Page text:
The Most Stunning Space Images Captured In 2023, So Far

The planet Uranus and its rings imaged by the James Webb Space Telescope. Credit: NASA / ESA / CSA / STScI // Image processing: J. DePasquale (STScI)

2023, you’re flying by. Join Mashable as we look back at everything that’s delighted, amazed, or just confused us in 2023.

Spacecraft are zipping around our solar system, snapping wondrous views of moons, planets, and ancient galaxies. In 2023, the images beamed back to Earth have been jaw-dropping.

Here, you can see many of the cosmic vistas captured this year — so far — by the likes of the powerful James Webb Space Telescope, NASA’s Jupiter-orbiting Juno spacecraft, and beyond.

Stunning Webb telescope photo shows actual bending of spacetime

The James Webb Space Telescope captured warped galaxies in deep space. Credit: ESA / Webb // NASA / CSA / J. Rigby

Astronomers pointed the giant Webb telescope at a cluster of galaxies around 6.3 billion light-years away.

This cluster of galaxies, called SDSS J1226+2149, holds so much star and planetary weight that it’s literally warping space, like a bowling ball sitting on a mattress. The warped cosmic area distorts and magnifies the massive objects in the distance.

“This effect, referred to by astronomers as gravitational lensing, occurs when a massive celestial object such as a galaxy cluster causes a sufficient curvature of spacetime for light to be visibly bent around it, as if by a gargantuan lens,” writes the European Space Agency.(opens in a new tab)

In the image above, in the lower right area, you can see poignant examples of distorted light caused by warped spacetime. These are the red, elongated shapes. In particular, there’s a red, “long, bright, and distorted arc spreading out near the core,” the space agency explains, an object dubbed “the Cosmic Seahorse.” Such powerful magnification allows scientists to peer into this galaxy and grasp the star formation inside this distant realm of space.

NASA swoops by an erupting volcano world and snaps jaw-dropping images

Jupiter’s moon Io, as imaged by NASA’s Juno spacecraft on May 16, 2023. Credit: NASA / JPL-Caltech / SwRI / MSSS / Ted Stryk

NASA is creeping closer to a tortured world.

The space agency’s Juno spacecraft has been swooping ever-closer to Jupiter’s moon Io, a place teeming with volcanoes and lava. It’s a truly volcanic orb. In early March, Juno passed some 32,044 miles from Io. On May 16 Juno returned, traversing just 22,060 miles from Io and capturing rich imagery.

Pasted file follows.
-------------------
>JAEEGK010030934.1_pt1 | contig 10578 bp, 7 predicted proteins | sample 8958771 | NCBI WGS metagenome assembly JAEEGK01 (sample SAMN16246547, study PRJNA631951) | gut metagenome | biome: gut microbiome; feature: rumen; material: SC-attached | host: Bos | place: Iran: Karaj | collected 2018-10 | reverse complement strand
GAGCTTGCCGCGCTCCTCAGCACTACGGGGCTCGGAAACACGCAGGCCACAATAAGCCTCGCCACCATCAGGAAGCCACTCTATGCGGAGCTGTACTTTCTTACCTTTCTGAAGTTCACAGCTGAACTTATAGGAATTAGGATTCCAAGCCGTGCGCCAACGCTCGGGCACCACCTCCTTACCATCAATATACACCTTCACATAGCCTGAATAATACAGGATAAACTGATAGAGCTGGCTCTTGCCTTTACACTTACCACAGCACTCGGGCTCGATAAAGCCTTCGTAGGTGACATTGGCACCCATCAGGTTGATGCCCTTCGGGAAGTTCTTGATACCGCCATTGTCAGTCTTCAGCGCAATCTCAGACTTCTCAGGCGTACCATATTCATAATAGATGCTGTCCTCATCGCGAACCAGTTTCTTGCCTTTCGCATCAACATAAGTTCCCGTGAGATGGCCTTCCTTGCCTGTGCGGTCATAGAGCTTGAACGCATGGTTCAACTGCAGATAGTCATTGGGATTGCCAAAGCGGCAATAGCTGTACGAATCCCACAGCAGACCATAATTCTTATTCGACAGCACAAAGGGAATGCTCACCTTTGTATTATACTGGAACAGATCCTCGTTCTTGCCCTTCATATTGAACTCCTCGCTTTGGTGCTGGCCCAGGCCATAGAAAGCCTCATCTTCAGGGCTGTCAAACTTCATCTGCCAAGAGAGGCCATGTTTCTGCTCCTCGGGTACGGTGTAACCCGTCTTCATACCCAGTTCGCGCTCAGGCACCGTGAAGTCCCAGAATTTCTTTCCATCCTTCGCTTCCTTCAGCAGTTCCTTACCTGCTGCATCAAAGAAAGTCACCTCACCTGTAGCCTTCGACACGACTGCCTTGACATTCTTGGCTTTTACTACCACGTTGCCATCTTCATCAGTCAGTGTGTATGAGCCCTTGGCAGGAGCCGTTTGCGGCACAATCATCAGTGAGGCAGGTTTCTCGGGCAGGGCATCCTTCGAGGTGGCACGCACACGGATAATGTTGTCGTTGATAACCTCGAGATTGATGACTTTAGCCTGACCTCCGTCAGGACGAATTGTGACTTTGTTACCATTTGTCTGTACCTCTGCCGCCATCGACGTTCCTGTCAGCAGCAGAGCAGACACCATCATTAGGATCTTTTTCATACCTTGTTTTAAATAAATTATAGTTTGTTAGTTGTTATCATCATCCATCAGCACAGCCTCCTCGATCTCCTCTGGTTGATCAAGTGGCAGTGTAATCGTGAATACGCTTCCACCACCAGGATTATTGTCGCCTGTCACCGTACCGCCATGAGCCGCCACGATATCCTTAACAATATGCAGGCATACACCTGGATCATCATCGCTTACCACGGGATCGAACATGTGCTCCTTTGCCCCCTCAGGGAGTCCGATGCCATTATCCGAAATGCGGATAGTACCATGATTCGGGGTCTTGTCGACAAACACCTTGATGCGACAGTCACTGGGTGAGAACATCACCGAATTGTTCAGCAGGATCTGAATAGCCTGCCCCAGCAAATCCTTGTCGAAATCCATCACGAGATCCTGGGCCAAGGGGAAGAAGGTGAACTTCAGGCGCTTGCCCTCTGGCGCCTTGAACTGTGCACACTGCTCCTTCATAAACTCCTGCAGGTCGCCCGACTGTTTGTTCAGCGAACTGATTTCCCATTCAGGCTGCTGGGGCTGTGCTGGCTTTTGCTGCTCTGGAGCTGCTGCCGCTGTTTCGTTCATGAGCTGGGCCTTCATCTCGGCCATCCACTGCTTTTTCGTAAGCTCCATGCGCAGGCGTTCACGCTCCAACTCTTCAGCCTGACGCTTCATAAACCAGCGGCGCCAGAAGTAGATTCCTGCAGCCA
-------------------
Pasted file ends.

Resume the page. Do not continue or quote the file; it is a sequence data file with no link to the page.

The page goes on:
Over the coming year, it’s only going to get closer, ultimately traveling within 930 miles, or 1,500 kilometers, from Io. That’s darn close. The Hubble telescope(opens in a new tab) orbits around 332 miles above Earth.

“We’re marching closer and closer,” Scott Bolton, the Juno mission’s principal investigator, told Mashable in March.

“Io is the most volcanic celestial body that we know of in our solar system,” Bolton said in a statement(opens in a new tab). “By observing it over time on multiple passes, we can watch how the volcanoes vary — how often they erupt, how bright and hot they are, whether they are linked to a group or solo, and if the shape of the lava flow changes.”

Tweet may have been deleted (opens in a new tab) NASA helicopter captures glorious view of Mars, with some surprises

NASA’s experimental helicopter Ingenuity snapped this Martian vista from 40 feet up in the air. Credit: NASA / JPL-Caltech

NASA’s extraterrestrial helicopter Ingenuity flew 40 feet into the Martian air in April and snapped an astonishing landscape on another world.

On its 51st flight, the experimental craft — with rotors reaching four feet long from tip to tip — rose atop a hill just beyond the rim of Belva crater. The view(opens in a new tab) is grandiose. It looks, dare one say, earthly. The rocky desert is in the foreground. Eroded, windswept hills roll through the horizon. The sky is bright.

And scattered among the vista are some curious signs of human exploration. If you look closely, you can find helicopter legs, the helicopter’s shadow, the car-sized Perseverance rover, and exploration debris.

Webb telescope snaps image of solar system that’s nothing like ours

The belts around the star Fomalhaut, as imaged by the James Webb Space Telescope. Credit: NASA / ESA / CSA / A. Pagan (STScI) / A. Gáspár (University of Arizona)

In our solar system, we know the asteroid belt is teeming with curious, ancient objects. This year, scientists peered into another solar system and found two of these belts in the inner system, along with a third farther out.

Astronomers used the most powerful telescope in space ever deployed, the James Webb Space Telescope, to reveal more rings around the young star Fomalhaut, located relatively close (in space terms) at some 25 light-years away(opens in a new tab). The research was recently published(opens in a new tab) in the science journal Nature Astronomy.

Previously, other strong telescopes, like the school bus-sized Hubble, observed Fomalhaut’s extremely distant outer ring, which lies 14 billion miles away from the star. Yet Webb, which views a type of light called infrared — light that’s invisible to our eyes but a common and potent source of energy — found two inner belts.

“Where Webb really excels is that we’re able to physically resolve the thermal glow from dust in those inner regions. So you can see inner belts that we could never see before,” Schuyler Wolff, an astronomer at the University of Arizona who worked on the research, said in a statement(opens in a new tab).

The James Webb Space Telescope captured three rings around the star Fomalhaut. Credit: NASA / ESA / CSA / A. Gáspár (University of Arizona). Image processing: A. Pagan (STScI)

NASA captured an unprecedented view of Uranus

The Webb telescope captured a view of Uranus and its rings. Credit: NASA / ESA / CSA / STScI // Image processing: J. DePasquale (STScI)